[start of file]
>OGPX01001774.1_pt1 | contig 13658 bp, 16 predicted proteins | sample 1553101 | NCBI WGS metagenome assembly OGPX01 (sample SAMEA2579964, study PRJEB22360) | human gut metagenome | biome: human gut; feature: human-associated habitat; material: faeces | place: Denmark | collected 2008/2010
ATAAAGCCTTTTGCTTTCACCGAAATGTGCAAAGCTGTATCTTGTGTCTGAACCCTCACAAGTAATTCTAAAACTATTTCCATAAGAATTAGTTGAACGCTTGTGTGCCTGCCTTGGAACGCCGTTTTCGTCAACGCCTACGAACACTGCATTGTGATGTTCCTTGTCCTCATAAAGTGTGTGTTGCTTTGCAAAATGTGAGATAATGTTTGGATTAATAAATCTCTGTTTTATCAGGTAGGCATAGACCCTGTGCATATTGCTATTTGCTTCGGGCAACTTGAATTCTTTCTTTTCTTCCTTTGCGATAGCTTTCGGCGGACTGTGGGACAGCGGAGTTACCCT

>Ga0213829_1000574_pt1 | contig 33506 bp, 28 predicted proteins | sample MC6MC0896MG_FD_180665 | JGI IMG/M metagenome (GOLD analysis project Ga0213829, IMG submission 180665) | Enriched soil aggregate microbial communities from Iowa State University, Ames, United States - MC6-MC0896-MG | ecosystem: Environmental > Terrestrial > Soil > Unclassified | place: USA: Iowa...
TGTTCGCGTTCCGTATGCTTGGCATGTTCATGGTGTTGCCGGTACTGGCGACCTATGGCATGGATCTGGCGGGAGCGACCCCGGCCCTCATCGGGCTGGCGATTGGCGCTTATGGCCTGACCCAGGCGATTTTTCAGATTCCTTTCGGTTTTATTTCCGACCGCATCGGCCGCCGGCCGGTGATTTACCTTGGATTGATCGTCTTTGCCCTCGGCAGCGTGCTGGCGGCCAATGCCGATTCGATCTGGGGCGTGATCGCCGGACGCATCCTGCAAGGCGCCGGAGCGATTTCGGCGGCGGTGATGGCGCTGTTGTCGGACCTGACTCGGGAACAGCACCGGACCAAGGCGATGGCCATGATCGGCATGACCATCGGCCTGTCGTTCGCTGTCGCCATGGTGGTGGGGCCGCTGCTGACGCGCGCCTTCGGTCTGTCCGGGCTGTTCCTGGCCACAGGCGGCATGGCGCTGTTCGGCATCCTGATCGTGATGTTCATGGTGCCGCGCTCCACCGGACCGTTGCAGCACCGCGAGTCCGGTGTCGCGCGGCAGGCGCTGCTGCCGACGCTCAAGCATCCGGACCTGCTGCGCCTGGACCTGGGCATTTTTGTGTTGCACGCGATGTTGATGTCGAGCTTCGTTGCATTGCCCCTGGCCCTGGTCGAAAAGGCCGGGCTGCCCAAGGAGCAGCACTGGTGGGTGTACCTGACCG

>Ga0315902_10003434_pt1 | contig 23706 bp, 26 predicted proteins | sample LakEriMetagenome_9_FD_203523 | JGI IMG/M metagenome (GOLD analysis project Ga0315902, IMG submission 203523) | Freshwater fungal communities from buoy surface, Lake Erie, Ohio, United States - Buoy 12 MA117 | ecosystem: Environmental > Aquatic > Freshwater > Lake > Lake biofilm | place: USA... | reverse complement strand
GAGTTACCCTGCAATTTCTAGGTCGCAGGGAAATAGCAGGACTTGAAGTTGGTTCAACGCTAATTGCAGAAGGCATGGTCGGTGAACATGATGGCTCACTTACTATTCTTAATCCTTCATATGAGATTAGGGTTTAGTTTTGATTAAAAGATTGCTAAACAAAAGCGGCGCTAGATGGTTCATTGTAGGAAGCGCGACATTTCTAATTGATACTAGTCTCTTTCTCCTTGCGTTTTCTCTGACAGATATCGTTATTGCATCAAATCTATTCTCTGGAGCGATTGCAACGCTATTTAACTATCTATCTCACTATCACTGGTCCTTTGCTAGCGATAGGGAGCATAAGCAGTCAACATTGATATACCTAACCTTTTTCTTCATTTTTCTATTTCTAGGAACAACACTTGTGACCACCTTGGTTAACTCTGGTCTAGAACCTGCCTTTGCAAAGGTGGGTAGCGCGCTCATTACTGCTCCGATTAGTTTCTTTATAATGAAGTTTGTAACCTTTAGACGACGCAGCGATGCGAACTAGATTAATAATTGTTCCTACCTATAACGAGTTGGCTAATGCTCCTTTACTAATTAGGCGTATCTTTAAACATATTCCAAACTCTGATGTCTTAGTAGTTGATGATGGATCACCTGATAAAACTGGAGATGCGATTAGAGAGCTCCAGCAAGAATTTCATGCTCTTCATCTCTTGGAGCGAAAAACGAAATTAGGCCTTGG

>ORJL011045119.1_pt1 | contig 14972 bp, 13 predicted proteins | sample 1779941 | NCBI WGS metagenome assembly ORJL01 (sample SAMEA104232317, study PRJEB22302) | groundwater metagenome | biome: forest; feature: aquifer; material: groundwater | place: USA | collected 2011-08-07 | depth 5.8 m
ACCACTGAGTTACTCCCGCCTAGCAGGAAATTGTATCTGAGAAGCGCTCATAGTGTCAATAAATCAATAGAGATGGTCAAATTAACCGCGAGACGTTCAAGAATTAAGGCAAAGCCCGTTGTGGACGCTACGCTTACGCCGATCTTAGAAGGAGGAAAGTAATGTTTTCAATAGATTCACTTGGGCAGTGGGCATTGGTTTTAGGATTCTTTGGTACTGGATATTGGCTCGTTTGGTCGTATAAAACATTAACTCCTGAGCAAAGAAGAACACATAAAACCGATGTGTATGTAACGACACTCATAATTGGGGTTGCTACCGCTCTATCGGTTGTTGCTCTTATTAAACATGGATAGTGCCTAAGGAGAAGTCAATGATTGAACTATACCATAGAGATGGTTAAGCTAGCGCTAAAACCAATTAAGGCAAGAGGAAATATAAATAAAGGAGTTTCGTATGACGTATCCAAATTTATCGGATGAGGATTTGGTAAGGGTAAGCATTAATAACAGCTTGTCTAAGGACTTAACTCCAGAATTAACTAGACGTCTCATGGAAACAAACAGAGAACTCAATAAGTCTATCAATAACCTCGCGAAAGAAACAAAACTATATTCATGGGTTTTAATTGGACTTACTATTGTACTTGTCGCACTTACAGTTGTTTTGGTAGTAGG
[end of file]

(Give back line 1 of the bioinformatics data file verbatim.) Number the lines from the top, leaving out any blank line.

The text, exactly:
>OGPX01001774.1_pt1 | contig 13658 bp, 16 predicted proteins | sample 1553101 | NCBI WGS metagenome assembly OGPX01 (sample SAMEA2579964, study PRJEB22360) | human gut metagenome | biome: human gut; feature: human-associated habitat; material: faeces | place: Denmark | collected 2008/2010